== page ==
OPEN LETTER TO BARACK OBAMA ON HIS AUTOBIOGRAPHY “A PROMISED LAND” Part 111 “Mindful of accusations that I planned to use the economic crisis as an excuse for an orgy of wasteful liberal boondoggles we put in place a series of good-government safeguards: a competitive application process for state and local governments seeking funding; strict audit and reporting requirements;”

Stimulus II: A Sequel America Can’t Afford

Milton Friedman – Stimulus and Inflation

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Daniel J. Mitchell on Obama’s Economic Stimulus Plan

Dan Mitchell discusses Ineffectiveness of Stimulus Spending

March 12, 2021

Office of Barack and Michelle Obama
P.O. Box 91000
Washington, DC 20066

Dear President Obama,

I wrote you over 700 letters while you were President and I mailed them to the White House and also published them on my blog http://www.thedailyhatch.org .I received several letters back from your staff and I wanted to thank you for those letters. 

There are several issues raised in your book that I would like to discuss with you such as the minimum wage law, the liberal press, the cause of 2007 financial meltdown, and especially your pro-choice (what I call pro-abortion) view which I strongly object to on both religious and scientific grounds, Two of the most impressive things in your book were your dedication to both the National Prayer Breakfast (which spoke at 8 times and your many visits to the sides of wounded warriors!!

I have been reading your autobiography A PROMISED LAND and I have been enjoying it. 

Let me make a few comments on it, and here is the first quote of yours I want to comment on:

Page 244

We proposed that nearly $800 billion be divided into three buckets of roughly equal size. In bucket one, emergency payments like supplementary unemployment insurance and direct aid to states to slow further mass layoffs of teachers, police officers, and other public workers. In bucket two, tax cuts targeted at the middle class, as well as various business tax breaks that gave companies a big incentive to invest in new plants or equipment now instead of later. Both the emergency payments and the tax cuts had the advantage of being easy to administer; we could quickly get money out the door and into the pockets of consumers and businesses. Tax cuts also had the added benefit of potentially attracting Republican support.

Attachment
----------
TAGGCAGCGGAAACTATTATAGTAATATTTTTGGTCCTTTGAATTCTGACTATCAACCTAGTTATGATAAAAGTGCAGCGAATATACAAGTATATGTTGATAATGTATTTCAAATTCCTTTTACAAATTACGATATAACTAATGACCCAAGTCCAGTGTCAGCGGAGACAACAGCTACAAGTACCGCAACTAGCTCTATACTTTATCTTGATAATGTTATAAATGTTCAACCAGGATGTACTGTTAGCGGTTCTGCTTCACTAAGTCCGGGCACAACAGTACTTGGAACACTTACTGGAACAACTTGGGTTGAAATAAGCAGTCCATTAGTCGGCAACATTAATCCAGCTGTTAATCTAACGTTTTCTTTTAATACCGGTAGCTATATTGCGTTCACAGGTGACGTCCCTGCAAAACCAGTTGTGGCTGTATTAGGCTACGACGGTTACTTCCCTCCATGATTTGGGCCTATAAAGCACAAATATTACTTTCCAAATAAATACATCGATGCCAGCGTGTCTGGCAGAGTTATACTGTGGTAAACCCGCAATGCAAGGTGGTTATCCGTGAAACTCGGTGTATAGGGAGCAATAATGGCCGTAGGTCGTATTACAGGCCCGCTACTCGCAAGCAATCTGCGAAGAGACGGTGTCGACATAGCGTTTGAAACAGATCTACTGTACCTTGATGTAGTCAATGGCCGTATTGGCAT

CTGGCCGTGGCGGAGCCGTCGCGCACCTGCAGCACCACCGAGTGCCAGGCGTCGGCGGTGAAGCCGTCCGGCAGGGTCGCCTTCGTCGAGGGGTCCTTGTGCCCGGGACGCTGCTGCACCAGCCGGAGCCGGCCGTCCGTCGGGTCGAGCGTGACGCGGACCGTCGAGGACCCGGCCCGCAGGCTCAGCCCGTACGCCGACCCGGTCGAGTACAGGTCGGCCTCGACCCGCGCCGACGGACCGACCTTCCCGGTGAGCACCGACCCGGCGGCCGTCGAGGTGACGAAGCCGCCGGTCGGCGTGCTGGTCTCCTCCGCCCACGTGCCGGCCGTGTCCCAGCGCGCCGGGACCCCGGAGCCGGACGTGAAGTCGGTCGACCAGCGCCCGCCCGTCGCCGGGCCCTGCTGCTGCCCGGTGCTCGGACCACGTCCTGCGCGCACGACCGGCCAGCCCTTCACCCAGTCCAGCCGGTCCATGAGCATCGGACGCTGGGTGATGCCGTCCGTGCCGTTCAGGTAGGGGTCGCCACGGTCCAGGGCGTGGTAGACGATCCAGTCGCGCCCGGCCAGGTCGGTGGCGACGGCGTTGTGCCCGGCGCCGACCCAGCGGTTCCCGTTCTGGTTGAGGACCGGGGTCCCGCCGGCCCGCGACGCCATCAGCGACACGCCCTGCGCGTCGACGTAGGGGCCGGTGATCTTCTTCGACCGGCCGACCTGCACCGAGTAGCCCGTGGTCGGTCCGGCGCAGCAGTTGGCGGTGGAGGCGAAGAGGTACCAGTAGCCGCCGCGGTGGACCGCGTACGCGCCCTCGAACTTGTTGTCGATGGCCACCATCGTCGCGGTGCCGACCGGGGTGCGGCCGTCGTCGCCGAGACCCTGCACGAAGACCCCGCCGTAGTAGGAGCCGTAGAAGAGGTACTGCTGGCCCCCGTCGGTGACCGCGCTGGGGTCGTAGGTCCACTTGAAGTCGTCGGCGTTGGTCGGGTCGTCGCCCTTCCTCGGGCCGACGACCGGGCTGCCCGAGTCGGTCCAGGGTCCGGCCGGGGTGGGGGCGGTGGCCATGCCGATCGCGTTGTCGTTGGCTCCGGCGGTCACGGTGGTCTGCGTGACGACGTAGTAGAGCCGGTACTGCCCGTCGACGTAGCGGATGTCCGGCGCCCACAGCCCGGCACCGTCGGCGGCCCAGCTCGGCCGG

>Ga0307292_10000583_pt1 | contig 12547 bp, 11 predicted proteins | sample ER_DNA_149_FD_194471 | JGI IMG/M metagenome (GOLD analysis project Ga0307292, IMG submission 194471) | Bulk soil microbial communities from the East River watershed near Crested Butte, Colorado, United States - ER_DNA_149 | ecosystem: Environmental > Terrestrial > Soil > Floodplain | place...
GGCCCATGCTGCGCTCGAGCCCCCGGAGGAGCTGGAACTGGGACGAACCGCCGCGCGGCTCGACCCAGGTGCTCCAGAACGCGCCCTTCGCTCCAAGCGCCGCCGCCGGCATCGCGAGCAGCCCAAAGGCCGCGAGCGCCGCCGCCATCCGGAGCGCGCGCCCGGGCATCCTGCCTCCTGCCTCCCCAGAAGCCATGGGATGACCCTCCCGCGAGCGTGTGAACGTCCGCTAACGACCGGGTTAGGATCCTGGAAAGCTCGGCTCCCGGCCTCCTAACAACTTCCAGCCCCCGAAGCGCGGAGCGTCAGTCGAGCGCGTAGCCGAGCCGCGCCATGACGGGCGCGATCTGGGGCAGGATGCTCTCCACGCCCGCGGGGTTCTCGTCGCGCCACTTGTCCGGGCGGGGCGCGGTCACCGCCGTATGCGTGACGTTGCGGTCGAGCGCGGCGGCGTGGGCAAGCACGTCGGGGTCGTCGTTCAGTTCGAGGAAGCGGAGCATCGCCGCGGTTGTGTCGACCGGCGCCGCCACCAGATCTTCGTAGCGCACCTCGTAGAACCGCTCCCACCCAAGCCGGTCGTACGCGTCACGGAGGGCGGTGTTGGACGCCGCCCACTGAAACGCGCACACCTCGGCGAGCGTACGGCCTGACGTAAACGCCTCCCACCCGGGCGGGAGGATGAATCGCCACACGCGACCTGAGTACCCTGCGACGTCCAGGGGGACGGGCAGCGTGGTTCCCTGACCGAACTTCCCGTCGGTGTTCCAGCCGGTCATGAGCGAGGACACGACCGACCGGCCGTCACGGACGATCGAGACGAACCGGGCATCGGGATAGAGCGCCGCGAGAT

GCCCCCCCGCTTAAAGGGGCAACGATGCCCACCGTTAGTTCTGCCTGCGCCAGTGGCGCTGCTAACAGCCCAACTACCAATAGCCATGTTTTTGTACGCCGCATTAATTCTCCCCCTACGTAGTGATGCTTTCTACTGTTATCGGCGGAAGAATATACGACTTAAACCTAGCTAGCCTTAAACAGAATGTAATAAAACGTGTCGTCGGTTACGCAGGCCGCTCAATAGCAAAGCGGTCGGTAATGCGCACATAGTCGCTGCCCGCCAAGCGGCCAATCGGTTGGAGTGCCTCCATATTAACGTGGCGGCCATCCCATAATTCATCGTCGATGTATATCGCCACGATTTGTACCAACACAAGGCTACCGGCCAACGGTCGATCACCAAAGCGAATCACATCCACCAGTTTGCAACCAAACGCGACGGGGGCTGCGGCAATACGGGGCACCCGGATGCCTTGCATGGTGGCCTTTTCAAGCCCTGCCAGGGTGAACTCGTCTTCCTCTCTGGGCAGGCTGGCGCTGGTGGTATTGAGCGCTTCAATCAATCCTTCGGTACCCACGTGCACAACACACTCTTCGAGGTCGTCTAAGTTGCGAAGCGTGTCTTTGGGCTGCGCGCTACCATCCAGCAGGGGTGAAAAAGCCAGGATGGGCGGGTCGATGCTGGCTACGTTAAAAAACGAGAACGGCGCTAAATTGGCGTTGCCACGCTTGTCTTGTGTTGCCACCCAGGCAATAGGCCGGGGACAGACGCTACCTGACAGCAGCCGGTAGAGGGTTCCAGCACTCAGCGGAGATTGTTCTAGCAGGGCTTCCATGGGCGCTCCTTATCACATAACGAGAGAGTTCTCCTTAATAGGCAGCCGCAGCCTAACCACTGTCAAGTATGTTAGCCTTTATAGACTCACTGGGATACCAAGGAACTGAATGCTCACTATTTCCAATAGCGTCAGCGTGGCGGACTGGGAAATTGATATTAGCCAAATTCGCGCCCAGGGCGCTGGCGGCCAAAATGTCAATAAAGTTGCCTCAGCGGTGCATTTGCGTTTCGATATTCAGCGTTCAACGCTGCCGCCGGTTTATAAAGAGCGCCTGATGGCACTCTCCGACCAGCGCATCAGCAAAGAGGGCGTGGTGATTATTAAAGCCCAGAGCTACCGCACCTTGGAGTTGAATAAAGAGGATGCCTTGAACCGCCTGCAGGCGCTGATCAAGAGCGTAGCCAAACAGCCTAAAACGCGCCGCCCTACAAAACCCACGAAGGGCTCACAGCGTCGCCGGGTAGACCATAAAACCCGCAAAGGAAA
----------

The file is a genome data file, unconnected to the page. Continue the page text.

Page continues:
The third bucket, on the other hand, contained initiatives that were harder to design and would take longer to implement but might have a bigger long-term impact: not just traditional infrastructure spending like road construction and sewer repair but also high-speed rail, solar and wind power installation, broadband lines for underserved rural areas, and incentives for states to reform their education systems—all intended not only to put people to work but to make America more competitive.
     Considering how many unmet needs there were in communities all across the country, I was surprised by how much work it took for our team to find worthy projects of sufficient scale for the Recovery Act to fund. Some promising ideas we rejected because they would take too long to stand up or required a huge new bureaucracy to manage. Others missed the cut because they wouldn’t boost demand sufficiently. Mindful of accusations that I planned to use the economic crisis as an excuse for an orgy of wasteful liberal boondoggles (and because I in fact wanted to prevent Congress from engaging in wasteful boondoggles, liberal or otherwise), we put in place a series of good-government safeguards: a competitive application process for state and local governments seeking funding; strict audit and reporting requirements; and, in a move we knew would draw howls from Capitol Hill, a firm policy of no “earmarks”—to use the innocuous name for a time-honored practice in which members of Congress insert various pet projects (many dubious) into must-pass legislatio
n.

PAGE 257

I stepped up to speak. It was my first time at a House Republicans gathering, and it was hard not to be struck by the room’s uniformity: row after row of mostly middle-aged white men, with a dozen or so women and maybe two or three Hispanics and Asians. Most sat stone-faced as I briefly made the case for stimulus—citing the latest data on the economy’s meltdown, the need for quick action, the fact that our package contained tax cuts Republicans had long promoted, and our commitment to long-term deficit reduction once the crisis had passed. The audience did perk up when I opened the floor for a series of questions (or, more accurately, talking points pretending to be questions), all of which I cheerfully responded to as if my answers mattered.

Giving people free money in a stimulus reminds me of this cartoon:

This Cartoon Is Very Funny, but also Does a Great Job of Teaching Economics

Economists often do a crummy job of teaching people about the impact of fiscal policy on the labor force, largely because we put people to sleep with boring discussions about “labor supply” decisions (my blog post from last year perhaps being an example of this tendency).

From now on, I will try to remember to use this cartoon. It’s a parody of Obama’s policies, but the last slide (or is it a panel?) is a great teaching tool about what happens when politicians turn the safety net into a hammock.

Sincerely,

Everette Hatcher III, 13900 Cottontail Lane, Alexander, AR 72002, ph 501-920-5733 everettehatcher@gmail.com

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Francis Schaeffer’s own words concerning the founding fathers and their belief in inalienable rights

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